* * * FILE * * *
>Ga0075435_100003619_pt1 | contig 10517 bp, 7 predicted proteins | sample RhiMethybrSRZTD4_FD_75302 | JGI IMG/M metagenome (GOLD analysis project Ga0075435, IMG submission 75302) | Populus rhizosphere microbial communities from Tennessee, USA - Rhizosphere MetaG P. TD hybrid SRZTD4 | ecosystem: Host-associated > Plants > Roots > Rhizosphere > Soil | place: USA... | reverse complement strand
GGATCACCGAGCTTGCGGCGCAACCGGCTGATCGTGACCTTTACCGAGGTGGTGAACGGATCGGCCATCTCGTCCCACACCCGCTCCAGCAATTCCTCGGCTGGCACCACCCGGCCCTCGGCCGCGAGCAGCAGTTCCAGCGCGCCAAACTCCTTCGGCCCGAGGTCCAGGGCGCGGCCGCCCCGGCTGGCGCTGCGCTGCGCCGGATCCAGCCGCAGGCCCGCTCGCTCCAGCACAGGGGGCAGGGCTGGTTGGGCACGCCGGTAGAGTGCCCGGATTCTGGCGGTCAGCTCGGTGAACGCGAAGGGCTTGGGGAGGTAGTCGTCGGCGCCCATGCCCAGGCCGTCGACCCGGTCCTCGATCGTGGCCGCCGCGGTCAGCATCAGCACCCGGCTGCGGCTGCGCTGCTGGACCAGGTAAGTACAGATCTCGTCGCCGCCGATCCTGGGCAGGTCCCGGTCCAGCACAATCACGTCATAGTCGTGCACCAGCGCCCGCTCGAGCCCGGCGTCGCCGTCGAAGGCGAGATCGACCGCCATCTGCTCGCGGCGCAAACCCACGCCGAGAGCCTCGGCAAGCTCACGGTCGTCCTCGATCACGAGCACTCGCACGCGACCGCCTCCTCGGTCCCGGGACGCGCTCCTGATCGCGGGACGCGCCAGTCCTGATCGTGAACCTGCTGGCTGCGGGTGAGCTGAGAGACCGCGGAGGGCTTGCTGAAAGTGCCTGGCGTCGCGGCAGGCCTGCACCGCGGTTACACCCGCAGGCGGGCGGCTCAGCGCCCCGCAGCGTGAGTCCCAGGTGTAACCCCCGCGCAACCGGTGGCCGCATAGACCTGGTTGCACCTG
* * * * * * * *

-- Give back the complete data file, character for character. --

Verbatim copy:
>Ga0075435_100003619_pt1 | contig 10517 bp, 7 predicted proteins | sample RhiMethybrSRZTD4_FD_75302 | JGI IMG/M metagenome (GOLD analysis project Ga0075435, IMG submission 75302) | Populus rhizosphere microbial communities from Tennessee, USA - Rhizosphere MetaG P. TD hybrid SRZTD4 | ecosystem: Host-associated > Plants > Roots > Rhizosphere > Soil | place: USA... | reverse complement strand
GGATCACCGAGCTTGCGGCGCAACCGGCTGATCGTGACCTTTACCGAGGTGGTGAACGGATCGGCCATCTCGTCCCACACCCGCTCCAGCAATTCCTCGGCTGGCACCACCCGGCCCTCGGCCGCGAGCAGCAGTTCCAGCGCGCCAAACTCCTTCGGCCCGAGGTCCAGGGCGCGGCCGCCCCGGCTGGCGCTGCGCTGCGCCGGATCCAGCCGCAGGCCCGCTCGCTCCAGCACAGGGGGCAGGGCTGGTTGGGCACGCCGGTAGAGTGCCCGGATTCTGGCGGTCAGCTCGGTGAACGCGAAGGGCTTGGGGAGGTAGTCGTCGGCGCCCATGCCCAGGCCGTCGACCCGGTCCTCGATCGTGGCCGCCGCGGTCAGCATCAGCACCCGGCTGCGGCTGCGCTGCTGGACCAGGTAAGTACAGATCTCGTCGCCGCCGATCCTGGGCAGGTCCCGGTCCAGCACAATCACGTCATAGTCGTGCACCAGCGCCCGCTCGAGCCCGGCGTCGCCGTCGAAGGCGAGATCGACCGCCATCTGCTCGCGGCGCAAACCCACGCCGAGAGCCTCGGCAAGCTCACGGTCGTCCTCGATCACGAGCACTCGCACGCGACCGCCTCCTCGGTCCCGGGACGCGCTCCTGATCGCGGGACGCGCCAGTCCTGATCGTGAACCTGCTGGCTGCGGGTGAGCTGAGAGACCGCGGAGGGCTTGCTGAAAGTGCCTGGCGTCGCGGCAGGCCTGCACCGCGGTTACACCCGCAGGCGGGCGGCTCAGCGCCCCGCAGCGTGAGTCCCAGGTGTAACCCCCGCGCAACCGGTGGCCGCATAGACCTGGTTGCACCTG